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E-Scooter Pilot Project Under Review In Normal

Two electric scooters parked on a sidewalk
Tim Evanson
Town of Normal Planner Mercy Davison said the largest concern the town has about an e-scooter program is clutter.

The Town of Normal is considering an electric scooter program.

Town Planner Mercy Davison said users put an app and credit card number on their phones and check out scooters when they want.

Davison said one of the challenges is to avoid clutter and uneven distribution of scooters if there are no docking stations. The GPS unit on each scooter is the key to that.

"If we say we don't want any parking in Uptown Circle, a rider would not be able to stop their scooter on the circle and hit 'end ride.' The scooter would tell them, no you can't end your ride here. You need to keep going until you find a place you are allowed to park. In the meantime, you are still paying."

Scooter company workers would reposition and recharge the vehicles overnight. Davison said the initial program might have about 150 scooters.

She said the GPS technology would also prevent speeding issues.

Credit Elvert Barnes / Flickr
Lyft offers rental scooters in Washington D.C.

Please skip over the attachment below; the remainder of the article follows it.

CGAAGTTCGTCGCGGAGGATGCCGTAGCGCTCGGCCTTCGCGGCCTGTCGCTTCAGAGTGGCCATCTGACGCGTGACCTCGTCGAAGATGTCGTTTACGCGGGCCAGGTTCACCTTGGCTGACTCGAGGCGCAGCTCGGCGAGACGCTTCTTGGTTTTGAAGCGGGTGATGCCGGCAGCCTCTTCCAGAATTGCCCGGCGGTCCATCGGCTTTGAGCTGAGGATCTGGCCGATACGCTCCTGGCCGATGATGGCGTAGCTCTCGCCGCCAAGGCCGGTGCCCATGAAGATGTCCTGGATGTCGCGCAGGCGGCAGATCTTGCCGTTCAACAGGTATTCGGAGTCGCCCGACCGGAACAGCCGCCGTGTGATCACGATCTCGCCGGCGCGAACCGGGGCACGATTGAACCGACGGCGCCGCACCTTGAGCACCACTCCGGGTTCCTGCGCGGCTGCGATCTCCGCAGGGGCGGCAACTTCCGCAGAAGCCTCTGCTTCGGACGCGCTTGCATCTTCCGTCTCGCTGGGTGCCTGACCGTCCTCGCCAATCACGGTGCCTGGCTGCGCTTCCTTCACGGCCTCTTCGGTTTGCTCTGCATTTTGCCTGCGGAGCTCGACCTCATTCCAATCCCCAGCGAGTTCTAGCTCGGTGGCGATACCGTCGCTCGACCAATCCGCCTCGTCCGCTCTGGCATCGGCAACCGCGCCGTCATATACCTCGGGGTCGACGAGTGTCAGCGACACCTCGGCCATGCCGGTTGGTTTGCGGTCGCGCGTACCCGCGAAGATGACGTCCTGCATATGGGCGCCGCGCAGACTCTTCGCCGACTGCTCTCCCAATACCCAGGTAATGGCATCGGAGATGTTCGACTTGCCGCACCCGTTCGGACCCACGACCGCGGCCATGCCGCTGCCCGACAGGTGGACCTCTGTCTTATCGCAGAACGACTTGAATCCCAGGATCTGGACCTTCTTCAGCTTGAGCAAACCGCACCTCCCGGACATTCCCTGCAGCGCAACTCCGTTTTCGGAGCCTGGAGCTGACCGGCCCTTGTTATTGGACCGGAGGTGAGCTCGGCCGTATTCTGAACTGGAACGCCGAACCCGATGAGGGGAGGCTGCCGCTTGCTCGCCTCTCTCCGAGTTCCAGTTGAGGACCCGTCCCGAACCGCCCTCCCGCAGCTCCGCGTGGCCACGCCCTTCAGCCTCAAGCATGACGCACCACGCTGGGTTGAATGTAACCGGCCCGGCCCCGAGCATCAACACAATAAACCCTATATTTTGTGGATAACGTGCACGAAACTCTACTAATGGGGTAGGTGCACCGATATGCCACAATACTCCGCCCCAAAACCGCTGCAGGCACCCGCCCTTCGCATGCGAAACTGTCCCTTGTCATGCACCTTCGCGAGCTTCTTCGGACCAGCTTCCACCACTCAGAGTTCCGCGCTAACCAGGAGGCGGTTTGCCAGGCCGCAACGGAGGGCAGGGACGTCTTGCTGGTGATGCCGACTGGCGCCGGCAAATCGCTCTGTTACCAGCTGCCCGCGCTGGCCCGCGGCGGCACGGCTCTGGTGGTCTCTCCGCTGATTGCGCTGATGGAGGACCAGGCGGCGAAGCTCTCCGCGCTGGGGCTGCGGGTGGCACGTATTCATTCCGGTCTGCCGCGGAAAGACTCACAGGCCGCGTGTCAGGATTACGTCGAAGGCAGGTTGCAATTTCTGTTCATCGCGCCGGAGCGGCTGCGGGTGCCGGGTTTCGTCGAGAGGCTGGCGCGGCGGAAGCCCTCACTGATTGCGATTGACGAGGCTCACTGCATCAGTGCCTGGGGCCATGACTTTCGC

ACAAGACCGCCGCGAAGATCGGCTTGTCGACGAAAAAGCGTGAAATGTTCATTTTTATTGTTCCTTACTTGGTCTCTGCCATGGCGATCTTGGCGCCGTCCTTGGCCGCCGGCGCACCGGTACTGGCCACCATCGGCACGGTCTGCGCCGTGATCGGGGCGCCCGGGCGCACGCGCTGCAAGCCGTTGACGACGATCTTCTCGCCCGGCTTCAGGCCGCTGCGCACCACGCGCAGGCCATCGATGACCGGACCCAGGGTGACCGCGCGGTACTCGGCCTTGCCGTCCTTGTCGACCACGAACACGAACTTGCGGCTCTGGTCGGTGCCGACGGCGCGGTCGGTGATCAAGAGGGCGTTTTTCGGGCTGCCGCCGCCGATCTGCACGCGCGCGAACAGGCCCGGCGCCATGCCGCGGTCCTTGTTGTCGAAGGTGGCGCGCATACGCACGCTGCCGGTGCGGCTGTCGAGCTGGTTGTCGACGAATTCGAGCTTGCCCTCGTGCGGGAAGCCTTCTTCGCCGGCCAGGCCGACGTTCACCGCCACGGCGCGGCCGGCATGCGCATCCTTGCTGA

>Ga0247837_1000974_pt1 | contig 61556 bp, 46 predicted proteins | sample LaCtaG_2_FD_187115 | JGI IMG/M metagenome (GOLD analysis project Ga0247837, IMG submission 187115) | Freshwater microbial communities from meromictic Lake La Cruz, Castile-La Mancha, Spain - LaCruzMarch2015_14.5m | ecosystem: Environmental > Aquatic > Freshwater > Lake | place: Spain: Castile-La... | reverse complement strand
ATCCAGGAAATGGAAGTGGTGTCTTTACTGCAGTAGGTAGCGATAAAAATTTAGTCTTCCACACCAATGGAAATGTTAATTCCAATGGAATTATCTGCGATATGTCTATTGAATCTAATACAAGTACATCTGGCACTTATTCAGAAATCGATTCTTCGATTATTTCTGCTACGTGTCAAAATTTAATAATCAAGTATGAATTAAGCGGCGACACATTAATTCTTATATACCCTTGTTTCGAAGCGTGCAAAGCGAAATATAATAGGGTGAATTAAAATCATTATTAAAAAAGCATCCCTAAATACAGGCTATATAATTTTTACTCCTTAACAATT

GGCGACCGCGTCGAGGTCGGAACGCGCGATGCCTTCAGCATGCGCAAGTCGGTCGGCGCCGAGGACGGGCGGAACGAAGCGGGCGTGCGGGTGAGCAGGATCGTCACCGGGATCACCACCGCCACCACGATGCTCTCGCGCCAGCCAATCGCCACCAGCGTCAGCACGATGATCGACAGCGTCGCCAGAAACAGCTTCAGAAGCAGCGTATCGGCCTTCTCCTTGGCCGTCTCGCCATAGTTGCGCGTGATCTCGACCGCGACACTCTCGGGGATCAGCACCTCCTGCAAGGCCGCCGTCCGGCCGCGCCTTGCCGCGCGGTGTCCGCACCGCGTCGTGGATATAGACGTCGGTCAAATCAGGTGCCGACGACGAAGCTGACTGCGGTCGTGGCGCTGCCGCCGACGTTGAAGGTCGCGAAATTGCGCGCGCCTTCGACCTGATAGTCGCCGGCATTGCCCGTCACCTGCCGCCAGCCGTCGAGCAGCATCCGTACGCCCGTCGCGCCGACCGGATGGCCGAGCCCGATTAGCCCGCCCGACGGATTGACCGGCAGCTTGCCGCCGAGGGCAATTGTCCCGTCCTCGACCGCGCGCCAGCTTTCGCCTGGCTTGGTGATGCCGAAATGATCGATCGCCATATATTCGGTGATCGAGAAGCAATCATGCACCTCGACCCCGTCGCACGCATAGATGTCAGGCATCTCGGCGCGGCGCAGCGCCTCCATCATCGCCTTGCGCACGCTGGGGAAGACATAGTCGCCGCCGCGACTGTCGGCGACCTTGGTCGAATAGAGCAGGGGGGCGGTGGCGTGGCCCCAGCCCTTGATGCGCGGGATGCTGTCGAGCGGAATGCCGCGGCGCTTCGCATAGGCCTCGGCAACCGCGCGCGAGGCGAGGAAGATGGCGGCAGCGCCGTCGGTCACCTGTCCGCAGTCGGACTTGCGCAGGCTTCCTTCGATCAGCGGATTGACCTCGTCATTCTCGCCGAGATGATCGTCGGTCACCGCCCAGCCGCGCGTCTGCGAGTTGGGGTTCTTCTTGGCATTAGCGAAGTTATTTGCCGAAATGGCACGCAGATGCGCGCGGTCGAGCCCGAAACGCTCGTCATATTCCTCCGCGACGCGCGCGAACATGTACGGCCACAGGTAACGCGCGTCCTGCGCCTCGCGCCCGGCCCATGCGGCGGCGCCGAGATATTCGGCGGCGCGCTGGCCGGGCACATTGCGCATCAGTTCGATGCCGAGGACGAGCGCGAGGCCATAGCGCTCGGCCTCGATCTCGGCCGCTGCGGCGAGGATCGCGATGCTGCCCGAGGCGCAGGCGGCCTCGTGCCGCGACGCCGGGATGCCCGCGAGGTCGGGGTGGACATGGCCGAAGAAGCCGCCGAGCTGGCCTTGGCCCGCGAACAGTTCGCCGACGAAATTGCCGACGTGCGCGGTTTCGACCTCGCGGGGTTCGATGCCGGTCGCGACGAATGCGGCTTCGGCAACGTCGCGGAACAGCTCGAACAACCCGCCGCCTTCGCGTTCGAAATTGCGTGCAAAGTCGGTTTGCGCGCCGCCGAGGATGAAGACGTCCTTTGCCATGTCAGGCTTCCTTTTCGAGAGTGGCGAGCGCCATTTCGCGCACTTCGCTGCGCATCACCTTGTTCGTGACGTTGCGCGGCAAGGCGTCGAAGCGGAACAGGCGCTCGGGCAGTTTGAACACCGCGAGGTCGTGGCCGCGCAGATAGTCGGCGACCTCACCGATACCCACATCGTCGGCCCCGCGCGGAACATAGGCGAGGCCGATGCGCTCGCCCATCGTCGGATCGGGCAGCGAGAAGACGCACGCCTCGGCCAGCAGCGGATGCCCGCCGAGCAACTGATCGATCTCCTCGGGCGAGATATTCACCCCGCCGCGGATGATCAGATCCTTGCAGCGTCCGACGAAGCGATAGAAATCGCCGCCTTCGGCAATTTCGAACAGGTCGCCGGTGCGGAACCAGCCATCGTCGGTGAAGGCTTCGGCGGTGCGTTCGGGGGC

"We draw a geo-fence around Uptown Normal and say in Uptown you can only go 10 miles per hour. The scooter will know that and as soon as the scooter enters that boundary, it will automatically slow to 10 miles an hour," said Davison.

The town currently bans motorized vehicles on the Constitution Trail. But with the advent of electric assist bicycles, electric skateboards, and e-scooters, Davison says the town might reconsider that.

"One thing is sure, we can't stop these vehicles from coming. The public wants them. It's our job to craft sensible regulations to make sure people can be safe and still get where they need to go and the way they want," said Davison.

She said the original intent of the motor prohibition on the trail was safety, to prevent vehicles that could go faster than the 20 mph speed limit on the trail. But electric assist bicycles and e-scooters can be limited to that.

Numerous large cities have begun scooter programs including Washington, D.C., Portland, Oregon, and St. Louis. Davison said quite a few college towns have started e-scooter rentals as well. She said the town is paying particular attention to how West Lafayette, Ind., and Purdue University are navigating the entry of the new conveyance. She said Illinois State University and the town are cooperating to create regulation, speed limits, and geo-fencing for the program.

The town is working with Zagster, which already runs a bike-sharing program, and the company SPIN, owned by Ford Motor Company on the e-scooter project. Davison said a couple other companies have also made tentative contacts with the town.

Davison said the proposal for a one-year pilot program could come to the town council in two weeks to a month.

Hear the entire GLT interview with Mercy Davison about e-scooters.

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WGLT Senior Reporter Charlie Schlenker has spent more than three award-winning decades in radio. He lives in Normal with his family.